Hogweed and giant hogweed 7   Recently updated !

Note : Please don’t send me photos or ask me to identify trees, plants, berries or mushrooms.

I’ve written posts in the past to help tell apart edible plants from poisonous ones, such as this one on hemlock and cow parsley and this one about foxgloves.

This time I want to look at common hogweed and giant hogweed.

Nicola and I eat a lot of common hogweed (Heracleum sphondylium) at this time of year, the smell of it cooking is just wonderful. I like it with eggs, in an omelette or a quiche topped with a little blue cheese.  We also have it griddled, a bit like asparagus, with olives and some chilli flakes, which is delicious.

But you need to make sure that what you’re picking is common hogweed and not giant hogweed.  Giant hogweed (Heracleum mantegazzianum) isn’t a native plant, it was introduced into the British Isles in the 1800s and has rapidly spread.  It tends to be found on river banks and alongside canals (but not always); the photo below was taken alongside the Frome in May 2009 and gives an idea of how tall it can get, although it can grow to 5m.

The sap of giant hogweed contains photosensitising furanocoumarins which can cause phytophotodermatitis, or in short, nasty burns to your skin when combined with sunlight, and if it gets in your eyes can result in blindness.giant hogweed

We haven’t found any giant hogweed where we’re based on the North Downs, but we do find it from time to time as we’re out and about.  At this time of year (May) the height of the giant hogweed gives it away, but earlier in spring it isn’t always as obvious.  So here are a few pointers to help tell them apart.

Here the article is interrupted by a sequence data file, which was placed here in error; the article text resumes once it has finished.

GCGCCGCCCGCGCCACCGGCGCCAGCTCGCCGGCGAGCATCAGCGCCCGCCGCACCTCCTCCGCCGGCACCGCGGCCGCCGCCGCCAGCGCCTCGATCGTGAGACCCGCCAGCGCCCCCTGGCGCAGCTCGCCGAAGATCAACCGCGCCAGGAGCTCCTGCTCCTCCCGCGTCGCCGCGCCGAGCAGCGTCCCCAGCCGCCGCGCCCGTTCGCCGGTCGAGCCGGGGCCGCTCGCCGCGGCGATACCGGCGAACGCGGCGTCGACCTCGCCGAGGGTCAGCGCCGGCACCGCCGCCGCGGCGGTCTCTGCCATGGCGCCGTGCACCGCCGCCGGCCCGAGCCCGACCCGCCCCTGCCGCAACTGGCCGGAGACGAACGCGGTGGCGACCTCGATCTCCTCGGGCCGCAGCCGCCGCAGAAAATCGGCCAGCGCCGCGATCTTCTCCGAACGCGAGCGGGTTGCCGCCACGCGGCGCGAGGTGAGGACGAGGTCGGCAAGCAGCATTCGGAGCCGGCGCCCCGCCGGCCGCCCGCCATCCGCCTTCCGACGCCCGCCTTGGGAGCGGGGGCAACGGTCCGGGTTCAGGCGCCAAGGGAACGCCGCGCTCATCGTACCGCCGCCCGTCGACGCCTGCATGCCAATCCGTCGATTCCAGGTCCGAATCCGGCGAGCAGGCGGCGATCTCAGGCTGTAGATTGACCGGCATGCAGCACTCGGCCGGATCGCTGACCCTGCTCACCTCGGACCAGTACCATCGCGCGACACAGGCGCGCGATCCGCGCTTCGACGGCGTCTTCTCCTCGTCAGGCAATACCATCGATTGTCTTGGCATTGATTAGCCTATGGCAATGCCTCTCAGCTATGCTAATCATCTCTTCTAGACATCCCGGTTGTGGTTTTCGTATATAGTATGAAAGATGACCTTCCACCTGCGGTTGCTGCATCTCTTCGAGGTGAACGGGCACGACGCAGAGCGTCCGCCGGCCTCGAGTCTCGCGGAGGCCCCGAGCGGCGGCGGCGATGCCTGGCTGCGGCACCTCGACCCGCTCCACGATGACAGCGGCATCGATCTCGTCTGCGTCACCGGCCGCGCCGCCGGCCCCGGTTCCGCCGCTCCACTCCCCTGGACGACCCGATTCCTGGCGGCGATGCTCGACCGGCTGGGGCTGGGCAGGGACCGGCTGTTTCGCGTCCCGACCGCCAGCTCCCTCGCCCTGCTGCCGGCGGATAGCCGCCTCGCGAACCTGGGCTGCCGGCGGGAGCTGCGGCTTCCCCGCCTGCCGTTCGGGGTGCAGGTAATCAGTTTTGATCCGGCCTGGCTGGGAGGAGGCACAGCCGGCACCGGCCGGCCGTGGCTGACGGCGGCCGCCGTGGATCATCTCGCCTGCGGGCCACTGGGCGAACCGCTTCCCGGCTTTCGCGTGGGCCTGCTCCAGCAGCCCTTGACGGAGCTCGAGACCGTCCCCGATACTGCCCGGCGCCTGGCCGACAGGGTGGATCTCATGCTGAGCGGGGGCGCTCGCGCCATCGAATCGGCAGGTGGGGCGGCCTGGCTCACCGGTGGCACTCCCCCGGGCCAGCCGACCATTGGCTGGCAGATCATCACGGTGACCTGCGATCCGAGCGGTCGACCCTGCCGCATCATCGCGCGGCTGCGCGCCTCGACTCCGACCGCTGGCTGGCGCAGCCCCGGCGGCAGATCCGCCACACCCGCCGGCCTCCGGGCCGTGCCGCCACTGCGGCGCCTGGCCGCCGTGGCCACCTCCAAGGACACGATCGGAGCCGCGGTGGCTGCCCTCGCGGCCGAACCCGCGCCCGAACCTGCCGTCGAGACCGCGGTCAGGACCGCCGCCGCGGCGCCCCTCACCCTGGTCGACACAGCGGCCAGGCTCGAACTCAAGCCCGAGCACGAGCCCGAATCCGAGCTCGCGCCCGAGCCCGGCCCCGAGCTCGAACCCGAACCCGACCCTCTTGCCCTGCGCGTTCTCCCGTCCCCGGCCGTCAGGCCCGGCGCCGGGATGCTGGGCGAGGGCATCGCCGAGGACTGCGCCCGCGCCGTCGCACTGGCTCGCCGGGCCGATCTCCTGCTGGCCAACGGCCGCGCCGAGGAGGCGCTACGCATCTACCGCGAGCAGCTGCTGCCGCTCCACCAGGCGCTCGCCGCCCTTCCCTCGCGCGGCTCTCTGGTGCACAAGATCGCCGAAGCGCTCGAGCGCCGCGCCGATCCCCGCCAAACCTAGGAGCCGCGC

The leaves on giant hogweed tend to be very deeply divided, angular and pointed; they are hairless (glabrous).

hogweed and giant hogweed | foraging | Kent | London | south east

The leaves of common hogweed are more rounded;they are slightly hairy/downy (pubescent).

hogweed and giant hogweed | foraging | Kent | London | south east


Giant hogweed flowers in June and July and has flowers in an umbel up to 50cm across.

hogweed and giant hogweed | foraging | Kent | London | south east

Typically common hogweed flowers from May to August; flowers are in an umbel up to 20cm across.hogweed and giant hogweed | foraging | Kent | London | south east



Giant hogweed has a green stem with distinctive purple blotches.

hogweed and giant hogweed | foraging | Kent | London | south east
Hogweed has a green stem, sometimes with a purple hue.

hogweed and giant hogweed | foraging | Kent | London | south east

 Giant Hogweed  Hogweed
Typically 4m tall before flowering and can reach 5m Typically around 2m tall, but very occassionally can reach 3m
Can reach 10cm in diameter Rarely over 5cm in diameter
 Distinctive purple blotches on a green stem  Purple hue
 Hollow Hollow
 Sharp bristles  Downy, but not sharp

I hope this helps, but remember, if you aren’t 100% certain, leave well alone – don’t risk suffering a potentially painful injury.

You can see loads of photos from our Wildfoods & Woodland Cooking course, along with all of our other courses, on our Facebook page.

About Gary

Lead Instructor at Jack Raven Bushcraft, teaching bushcraft, wilderness and survival skills to groups and individuals.

Leave a Reply

This site uses Akismet to reduce spam. Learn how your comment data is processed.

7 thoughts on “Hogweed and giant hogweed

  • Pingback: Foraging bike ride: Common Hogweed (Heracleum sphondylium). | monaxle

  • David Brown

    Thank you just started a course at my local nature reserve seen giant hog weed did not know what it was? I know now to keep away from it Thanks for the information.

  • Jean Snaith

    Did not realise how large this grew until I visited the riverside at
    Chester le street last week near cricket ground, huge display. Also
    lots of Dragon Fly wonderful display of colour. DO NOT TOUCH THIS VERY DANGEROUS PLANT